Now where the strange vet people part comes in, they told me he had a tumor anyway and would likely have died soon, and forced me to feel it in my still warm dead cat. It was surreal, there was indeed something there, but I didn’t really care to feel it for myself, I trusted their word.

      Then they start asking me how I want to dispose of the animal, and I mean, I can understand it but jeez.

      Anyway… that was sad, sorry about that.

      Zeva generally plays with bottle caps and similarly sized objects. I’ve never given her anything smaller than a bottle cap. But she must have found a dime that had fallen somewhere or knocked one off a table. It’ll definitely be something that’s on my mind when I leave objects around the house in the future.

      • Rico-sama says:

        That’s pretty unbelievable. I can’t imagine what it must of been like to go through that and, even more so, I can’t believe the vet made you go through that.

        • Aka says:

          I felt really terrible about the whole situation. I took him in to get better and instead he died on the table. And then I left him there. It seemed like a very poor way for him to go.

          The other cat I had at the time passed away a few months later, but she was old and had gotten sick. I was there when she died as well, but she died at the end of my bed. Sad, but I felt comforted by the fact she didn’t die on a cold metal table in a scary unfamiliar place.

          I’ve had a lot of animals over the years, but those are the only 2 I’d been there with at the end. I have to say it’s a lot more sad than just finding out they passed away after the fact.

          Bleh, sad stories make me sad.

          Good news, Zeva still appears to be well, as does Cohan. He goes in a few weeks from now to get fixed, poor guy already sounds like someone’s squeezing his balls, such a tiny little meow he’s got, like a kitten still.

  2. Guy says:

    I love cats, so I’m glad she’s back ok. Fascinating breed, reading up on them on Wikipedia. Yours doesn’t seem to be too close to the origin? Doesn’t seem very big or very Serval looking?

    BTW, your intestines as a human are about 8 meters long, so they’re all squished inside you. In House M.D. they once squeezed intestines, taking a section out of the body and squeezing it. There’s a lot of it.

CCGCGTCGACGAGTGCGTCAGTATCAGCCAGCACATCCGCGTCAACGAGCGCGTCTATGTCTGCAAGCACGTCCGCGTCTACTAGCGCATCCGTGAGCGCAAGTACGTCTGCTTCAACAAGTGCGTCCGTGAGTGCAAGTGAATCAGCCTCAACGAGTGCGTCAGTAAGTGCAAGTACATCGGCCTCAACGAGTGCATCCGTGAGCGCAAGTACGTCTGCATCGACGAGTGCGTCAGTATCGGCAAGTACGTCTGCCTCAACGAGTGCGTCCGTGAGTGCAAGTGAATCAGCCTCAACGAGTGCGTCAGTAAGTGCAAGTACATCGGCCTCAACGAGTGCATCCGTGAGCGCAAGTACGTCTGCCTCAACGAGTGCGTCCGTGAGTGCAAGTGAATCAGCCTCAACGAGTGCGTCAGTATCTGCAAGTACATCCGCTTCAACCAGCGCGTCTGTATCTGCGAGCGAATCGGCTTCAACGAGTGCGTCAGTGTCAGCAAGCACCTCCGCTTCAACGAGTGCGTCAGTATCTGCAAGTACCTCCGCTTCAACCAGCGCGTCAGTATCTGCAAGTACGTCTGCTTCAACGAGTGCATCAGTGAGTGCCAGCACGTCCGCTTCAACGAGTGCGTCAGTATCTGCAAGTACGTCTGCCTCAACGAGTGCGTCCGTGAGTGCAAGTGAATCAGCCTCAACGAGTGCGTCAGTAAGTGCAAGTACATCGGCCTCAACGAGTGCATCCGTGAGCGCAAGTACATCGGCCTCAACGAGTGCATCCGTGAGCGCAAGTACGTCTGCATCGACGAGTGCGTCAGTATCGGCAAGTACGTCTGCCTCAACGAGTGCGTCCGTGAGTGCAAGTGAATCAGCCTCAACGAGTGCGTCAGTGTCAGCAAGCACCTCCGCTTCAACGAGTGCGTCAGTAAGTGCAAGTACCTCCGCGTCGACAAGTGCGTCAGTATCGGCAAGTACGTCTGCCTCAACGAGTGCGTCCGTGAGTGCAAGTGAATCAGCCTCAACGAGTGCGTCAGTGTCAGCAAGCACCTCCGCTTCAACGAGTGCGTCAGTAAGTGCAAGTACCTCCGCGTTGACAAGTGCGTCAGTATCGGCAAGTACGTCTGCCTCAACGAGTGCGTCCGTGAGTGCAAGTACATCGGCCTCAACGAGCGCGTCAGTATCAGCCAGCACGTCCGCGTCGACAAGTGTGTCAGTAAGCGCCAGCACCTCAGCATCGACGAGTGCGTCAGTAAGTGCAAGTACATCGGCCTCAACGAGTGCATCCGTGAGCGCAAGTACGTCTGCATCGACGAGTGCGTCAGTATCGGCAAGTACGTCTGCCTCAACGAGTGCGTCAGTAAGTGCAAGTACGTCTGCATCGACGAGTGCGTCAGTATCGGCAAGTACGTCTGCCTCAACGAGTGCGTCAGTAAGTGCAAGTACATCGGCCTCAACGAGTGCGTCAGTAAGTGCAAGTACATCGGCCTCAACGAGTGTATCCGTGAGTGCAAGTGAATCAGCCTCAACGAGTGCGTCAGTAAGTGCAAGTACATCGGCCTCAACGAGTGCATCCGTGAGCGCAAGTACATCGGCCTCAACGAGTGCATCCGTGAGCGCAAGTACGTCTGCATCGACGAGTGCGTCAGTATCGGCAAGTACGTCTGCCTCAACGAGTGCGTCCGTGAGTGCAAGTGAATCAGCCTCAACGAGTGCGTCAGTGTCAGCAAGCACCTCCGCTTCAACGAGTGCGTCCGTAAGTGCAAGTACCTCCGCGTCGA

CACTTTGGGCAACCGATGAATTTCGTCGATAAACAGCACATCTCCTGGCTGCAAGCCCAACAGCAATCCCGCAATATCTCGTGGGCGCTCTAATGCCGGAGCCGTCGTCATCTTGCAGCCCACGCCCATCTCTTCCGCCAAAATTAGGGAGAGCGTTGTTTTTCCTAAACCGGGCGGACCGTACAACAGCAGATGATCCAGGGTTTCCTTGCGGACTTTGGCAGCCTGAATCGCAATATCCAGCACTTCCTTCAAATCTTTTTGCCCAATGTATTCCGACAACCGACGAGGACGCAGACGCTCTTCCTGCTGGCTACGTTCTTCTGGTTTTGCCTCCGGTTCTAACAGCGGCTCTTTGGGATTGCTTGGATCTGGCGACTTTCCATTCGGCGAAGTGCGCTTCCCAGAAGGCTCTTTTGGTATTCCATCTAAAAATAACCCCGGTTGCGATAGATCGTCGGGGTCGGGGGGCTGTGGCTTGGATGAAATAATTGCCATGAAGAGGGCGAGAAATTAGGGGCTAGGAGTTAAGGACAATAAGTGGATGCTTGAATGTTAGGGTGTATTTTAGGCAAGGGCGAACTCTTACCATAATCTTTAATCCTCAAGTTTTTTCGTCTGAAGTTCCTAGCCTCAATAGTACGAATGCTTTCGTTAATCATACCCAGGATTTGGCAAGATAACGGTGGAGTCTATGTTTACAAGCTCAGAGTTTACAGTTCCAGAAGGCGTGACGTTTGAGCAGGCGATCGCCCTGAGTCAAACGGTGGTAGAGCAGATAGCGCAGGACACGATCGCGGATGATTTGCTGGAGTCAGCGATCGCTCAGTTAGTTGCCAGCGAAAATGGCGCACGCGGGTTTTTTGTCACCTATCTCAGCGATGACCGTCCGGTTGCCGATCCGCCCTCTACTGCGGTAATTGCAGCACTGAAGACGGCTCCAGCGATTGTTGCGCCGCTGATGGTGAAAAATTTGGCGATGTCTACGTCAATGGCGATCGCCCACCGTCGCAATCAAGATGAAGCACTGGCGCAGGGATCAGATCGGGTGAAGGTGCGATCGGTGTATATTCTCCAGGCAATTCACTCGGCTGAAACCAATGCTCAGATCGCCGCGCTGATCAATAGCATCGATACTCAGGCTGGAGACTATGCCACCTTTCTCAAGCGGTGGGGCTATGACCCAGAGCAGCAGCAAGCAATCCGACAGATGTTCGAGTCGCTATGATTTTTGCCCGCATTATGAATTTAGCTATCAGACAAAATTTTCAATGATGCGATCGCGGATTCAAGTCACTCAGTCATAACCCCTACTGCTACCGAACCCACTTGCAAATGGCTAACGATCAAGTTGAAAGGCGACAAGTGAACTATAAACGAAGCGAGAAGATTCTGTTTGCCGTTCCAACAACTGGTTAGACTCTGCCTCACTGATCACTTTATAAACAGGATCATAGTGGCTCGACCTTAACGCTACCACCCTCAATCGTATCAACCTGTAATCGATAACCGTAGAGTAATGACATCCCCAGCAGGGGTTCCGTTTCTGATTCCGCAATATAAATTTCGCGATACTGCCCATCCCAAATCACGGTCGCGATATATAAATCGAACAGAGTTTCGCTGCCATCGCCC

Also, global anesthesia is risky, even to humans, each and every time it is taken.

    • Aka says:

      For sure you’re correct, she’s pretty distant from the Serval. She’s claimed to be an F5, or fifth generation away from the Serval, F6 I believe being the ‘official’ breed.

      Some of the differences between her and a normal cat I find are her length and her fur. She’s a rather long cat comparitively, and her fur has a considerable difference to the touch, it’s very smooth and soft. Now I always thought cats were soft, but she took it to another level. Additionally, due to the fur difference, she doesn’t shed nearly as much and there’s almost no hair around the house to clean up.

      That said, I have another cat, Cohan, that’s also a Savannah, he’s an F6 or the ‘official’ breed. He has a much more slender face, but shorter legs and isn’t as long, nor does he have the same fur. But he looks more exotic than she does due to his face.

      lol @ House reference. I had to read that line a few times to understand you were talking about the show. I thought you were talking about an experience you had. I knew intestines were long, but wasn’t sure of the length. I wonder how long Zeva’s are…

      I forgot that global anesthesia was risky to humans, though I thought that cats suffered more risk. I’d heard a few stories of cats being put under and never waking up. Never met anyone who’s known anyone that’s never awoken from anethesia. But then, that’s just my experience.

      (Note: I may have F#s mixed up, I may have to confirm which generations each cat is, but I thought I was right until reading the wikipedia page)